Tag Archives: Resurrection

Eucatastrophe and Resurrection in a Thin Place

When the perishable has been clothed with the imperishable, and the mortal with immortality, then the saying that is written will come true: “Death has been swallowed up in victory.” 1 Corinthians 15:54

I am a geek at heart. Exhibit A is my life-long love for the works of Tolkien. I recently finished listening to the entire audiobook version of The Lord of the Rings and am now reading The Silmarillion again. They call me back again and again, an my appreciation only deepens each time I pick up the adventures.

Tolkien himself coined the phrase eucatastrophe to describe the moment when the tide turns and victory is gained amidst in the moment when defeat seems a sure thing. Eucatastrophe would be a theme that he used again and again:

  • Most famously, the arrival of the eagles both at the Battle of Five Armies in The Hobbit, and at the Battle of the Black Gate in The Return of the King.
  • Gollum’s final treachery that is the salvation of Frodo
  • When Gandalf arrives with Erkenbrand at the battle of Helm’s Deep
  • When the Ents and Huorns rise up unexpectedly against Isengard
  • The arrival of Aragorn upon the Corsairs of Umbar

Tolkien loved the dramatic moment when the light of hope springs unexpectedly in the deepest darkness. In his personal letters (which I have also read; behold Exhibit B of my geekiness), Tolkien explains that the model of eucatastrophe, and its greatest example, is the incarnation of Jesus Christ and His resurrection.

In today’s chapter, Paul argues for the resurrection of the dead against those in the city of Corinth who were teaching that there is no life after death. Paul, who had a life-changing encounter with the resurrected Jesus (read Acts 9), now explains that if there is no life after death then the whole of Christian belief is null and void. If there is no life after death, then his life-changing encounter was nothing more than a hallucination; His work to share the message of Jesus to the world a huge waste of time and energy.

It is Paul’s description of resurrection in today’s chapter that brings Tolkien’s eucatastrophe to mind:

Listen, I tell you a mystery: We will not all sleep, but we will all be changed— in a flash, in the twinkling of an eye, at the last trumpet. For the trumpet will sound, the dead will be raised imperishable, and we will be changed. For the perishable must clothe itself with the imperishable, and the mortal with immortality. When the perishable has been clothed with the imperishable, and the mortal with immortality, then the saying that is written will come true: “Death has been swallowed up in victory.” “Where, O death, is your victory? Where, O death, is your sting?”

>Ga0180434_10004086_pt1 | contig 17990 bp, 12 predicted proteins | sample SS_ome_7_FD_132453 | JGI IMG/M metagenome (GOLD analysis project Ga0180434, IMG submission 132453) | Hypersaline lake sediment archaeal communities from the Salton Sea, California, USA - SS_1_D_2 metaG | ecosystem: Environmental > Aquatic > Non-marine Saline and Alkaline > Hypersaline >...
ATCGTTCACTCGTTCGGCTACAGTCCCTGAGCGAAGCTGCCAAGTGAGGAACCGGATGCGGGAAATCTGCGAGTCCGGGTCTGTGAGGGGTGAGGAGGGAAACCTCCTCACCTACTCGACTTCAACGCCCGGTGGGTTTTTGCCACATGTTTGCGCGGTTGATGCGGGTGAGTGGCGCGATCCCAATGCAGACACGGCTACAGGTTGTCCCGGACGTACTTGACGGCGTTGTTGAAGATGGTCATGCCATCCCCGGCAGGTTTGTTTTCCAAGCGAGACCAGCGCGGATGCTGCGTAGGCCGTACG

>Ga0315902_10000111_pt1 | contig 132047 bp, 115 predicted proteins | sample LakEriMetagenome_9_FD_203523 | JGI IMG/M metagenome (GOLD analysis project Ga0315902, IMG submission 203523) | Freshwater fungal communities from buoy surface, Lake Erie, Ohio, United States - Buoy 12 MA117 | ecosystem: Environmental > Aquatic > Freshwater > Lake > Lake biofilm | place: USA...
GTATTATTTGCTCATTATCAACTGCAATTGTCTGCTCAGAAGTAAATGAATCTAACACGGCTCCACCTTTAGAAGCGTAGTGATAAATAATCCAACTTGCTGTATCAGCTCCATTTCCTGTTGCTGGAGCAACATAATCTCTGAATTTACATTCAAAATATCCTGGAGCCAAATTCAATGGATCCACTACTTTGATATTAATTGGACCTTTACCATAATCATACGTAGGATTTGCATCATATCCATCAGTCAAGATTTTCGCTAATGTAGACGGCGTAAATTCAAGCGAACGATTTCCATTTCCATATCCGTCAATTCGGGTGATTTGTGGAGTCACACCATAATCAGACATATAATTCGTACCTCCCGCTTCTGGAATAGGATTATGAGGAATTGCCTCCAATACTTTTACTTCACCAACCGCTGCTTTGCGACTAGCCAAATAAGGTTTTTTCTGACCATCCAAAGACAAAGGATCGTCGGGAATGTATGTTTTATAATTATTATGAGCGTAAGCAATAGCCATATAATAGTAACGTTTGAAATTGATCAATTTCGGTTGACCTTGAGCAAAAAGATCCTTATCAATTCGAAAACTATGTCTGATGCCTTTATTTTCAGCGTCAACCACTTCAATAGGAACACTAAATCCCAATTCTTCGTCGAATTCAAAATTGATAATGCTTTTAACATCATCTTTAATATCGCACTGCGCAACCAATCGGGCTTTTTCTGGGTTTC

This morning I sit with my cup of coffee at the lake and watch the warm sun coming up over the back of the cove, where bald eagles often roost. Staring back at the treeline I, from time-to-time, get to shout “The eagles are coming!” This is, for me, a thin place; An earthly location where the impermeable veil between the mortal and immortal becomes sheer. Eucatastrophes of various shapes and sizes are experienced here. In this place my faith in resurrection takes shape and mass. 

“I Will Bring You Home”

“At that time I will bring you home….”
Zephaniah 3:20 (NRSV)

Here in the heartland of America, in the great state of Iowa, we have been experiencing an early spring. It’s March Madness, which is usually a time when we receive the final blast of winter’s fury. The state high school girl’s basketball tournament is mythically synonymous with “blizzard.” But not this year.

The temperatures have been unseasonably warm. The tulips are already shooting up from the earth. We’ve already used the grill on the patio multiple times. The sounds of Cubs baseball is becoming daily ambient audio here at Vander Well Manor, even if it is just spring training.

There is something exciting about spring. The death of winter gives way to new life in spring. We celebrate the journey from gave to empty tomb. Shivering in the cold yields to basking in the sun’s warmth. Resurrection, hope, and joy are kindled in our souls, reminding us that old things pass away and new things are coming.

How apt, I thought, that in this morning’s chapter we find Zephaniah’s predictions of doom and gloom giving way to hope and salvation. And, amidst the hopeful promises God gives through the ancient prophet is the simple phrase “I will bring you home.” That phrase has so much meaning for me in so many layers:

  • As I care for aging parents and grieve the “home” that I once knew.
  • As I watch our girls spread their wings and scatter to their respective paths and realize the “home” that I have so recently known and loved has suddenly gone the way of winter in an early spring.